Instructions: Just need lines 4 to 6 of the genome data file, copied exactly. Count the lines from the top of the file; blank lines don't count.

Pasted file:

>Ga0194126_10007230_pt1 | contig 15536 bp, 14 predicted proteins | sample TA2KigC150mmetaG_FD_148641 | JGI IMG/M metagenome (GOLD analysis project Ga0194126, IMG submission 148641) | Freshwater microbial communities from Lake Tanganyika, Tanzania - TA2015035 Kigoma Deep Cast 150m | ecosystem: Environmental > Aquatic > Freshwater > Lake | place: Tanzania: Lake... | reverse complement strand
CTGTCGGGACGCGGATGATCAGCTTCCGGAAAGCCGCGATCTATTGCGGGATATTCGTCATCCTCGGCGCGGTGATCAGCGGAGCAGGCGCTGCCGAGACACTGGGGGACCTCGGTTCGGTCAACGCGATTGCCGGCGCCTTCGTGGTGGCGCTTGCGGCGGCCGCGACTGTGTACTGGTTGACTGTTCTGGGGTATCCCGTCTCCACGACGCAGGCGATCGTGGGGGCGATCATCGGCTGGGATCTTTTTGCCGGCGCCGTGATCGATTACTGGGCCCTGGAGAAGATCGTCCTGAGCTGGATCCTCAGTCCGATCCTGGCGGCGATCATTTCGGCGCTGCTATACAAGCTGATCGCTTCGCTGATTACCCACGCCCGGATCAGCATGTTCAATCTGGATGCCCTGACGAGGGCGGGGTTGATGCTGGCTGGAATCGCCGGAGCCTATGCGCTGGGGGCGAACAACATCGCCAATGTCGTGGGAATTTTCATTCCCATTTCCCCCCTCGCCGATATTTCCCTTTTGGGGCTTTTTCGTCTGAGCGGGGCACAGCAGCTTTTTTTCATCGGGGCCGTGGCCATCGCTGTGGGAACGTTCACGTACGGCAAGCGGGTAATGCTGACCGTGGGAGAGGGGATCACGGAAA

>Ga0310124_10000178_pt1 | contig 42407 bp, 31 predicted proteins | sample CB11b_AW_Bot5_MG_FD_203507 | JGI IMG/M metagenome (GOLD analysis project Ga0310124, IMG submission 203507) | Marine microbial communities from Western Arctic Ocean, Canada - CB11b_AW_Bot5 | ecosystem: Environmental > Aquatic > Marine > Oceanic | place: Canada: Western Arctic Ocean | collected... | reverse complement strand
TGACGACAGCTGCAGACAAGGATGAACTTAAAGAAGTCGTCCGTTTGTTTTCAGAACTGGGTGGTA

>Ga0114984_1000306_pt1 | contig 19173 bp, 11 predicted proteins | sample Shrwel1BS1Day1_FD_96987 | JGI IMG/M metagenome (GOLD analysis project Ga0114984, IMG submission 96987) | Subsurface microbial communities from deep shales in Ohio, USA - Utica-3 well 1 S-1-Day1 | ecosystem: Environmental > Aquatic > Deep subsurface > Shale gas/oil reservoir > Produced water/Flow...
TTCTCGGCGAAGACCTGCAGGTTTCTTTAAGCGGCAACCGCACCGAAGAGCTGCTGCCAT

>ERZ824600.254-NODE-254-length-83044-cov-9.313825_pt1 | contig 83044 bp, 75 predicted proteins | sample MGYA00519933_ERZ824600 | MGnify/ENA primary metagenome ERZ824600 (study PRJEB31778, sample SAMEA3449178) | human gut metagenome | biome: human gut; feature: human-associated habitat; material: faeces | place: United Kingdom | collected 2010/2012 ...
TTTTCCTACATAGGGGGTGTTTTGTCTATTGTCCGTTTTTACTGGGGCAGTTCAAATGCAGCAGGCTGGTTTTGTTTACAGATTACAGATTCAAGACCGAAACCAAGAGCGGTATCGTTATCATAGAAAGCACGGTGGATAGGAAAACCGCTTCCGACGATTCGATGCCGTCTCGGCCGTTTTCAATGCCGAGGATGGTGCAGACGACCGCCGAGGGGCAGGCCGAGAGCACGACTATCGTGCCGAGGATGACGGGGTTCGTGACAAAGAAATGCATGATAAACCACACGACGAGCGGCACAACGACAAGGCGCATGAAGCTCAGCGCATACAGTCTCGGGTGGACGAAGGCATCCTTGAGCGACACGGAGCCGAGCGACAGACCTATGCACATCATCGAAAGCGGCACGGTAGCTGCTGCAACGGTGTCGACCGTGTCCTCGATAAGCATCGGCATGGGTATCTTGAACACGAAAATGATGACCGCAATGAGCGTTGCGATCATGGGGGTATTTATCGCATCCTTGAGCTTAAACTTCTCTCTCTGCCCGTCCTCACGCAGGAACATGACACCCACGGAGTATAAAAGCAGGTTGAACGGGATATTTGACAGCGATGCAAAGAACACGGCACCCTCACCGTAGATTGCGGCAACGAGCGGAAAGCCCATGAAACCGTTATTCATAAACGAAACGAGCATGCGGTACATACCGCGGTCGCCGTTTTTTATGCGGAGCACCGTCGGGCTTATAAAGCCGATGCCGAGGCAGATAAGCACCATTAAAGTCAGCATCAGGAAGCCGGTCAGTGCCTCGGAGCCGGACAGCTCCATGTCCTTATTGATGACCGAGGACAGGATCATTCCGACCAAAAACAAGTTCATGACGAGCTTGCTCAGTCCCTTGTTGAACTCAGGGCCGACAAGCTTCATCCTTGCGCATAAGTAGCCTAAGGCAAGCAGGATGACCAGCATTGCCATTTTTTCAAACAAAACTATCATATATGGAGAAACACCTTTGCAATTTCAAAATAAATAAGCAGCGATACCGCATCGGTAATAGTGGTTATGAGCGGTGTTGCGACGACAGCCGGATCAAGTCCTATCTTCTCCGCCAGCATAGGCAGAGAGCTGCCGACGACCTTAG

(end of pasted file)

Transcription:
TGACGACAGCTGCAGACAAGGATGAACTTAAAGAAGTCGTCCGTTTGTTTTCAGAACTGGGTGGTA

>Ga0114984_1000306_pt1 | contig 19173 bp, 11 predicted proteins | sample Shrwel1BS1Day1_FD_96987 | JGI IMG/M metagenome (GOLD analysis project Ga0114984, IMG submission 96987) | Subsurface microbial communities from deep shales in Ohio, USA - Utica-3 well 1 S-1-Day1 | ecosystem: Environmental > Aquatic > Deep subsurface > Shale gas/oil reservoir > Produced water/Flow...
TTCTCGGCGAAGACCTGCAGGTTTCTTTAAGCGGCAACCGCACCGAAGAGCTGCTGCCAT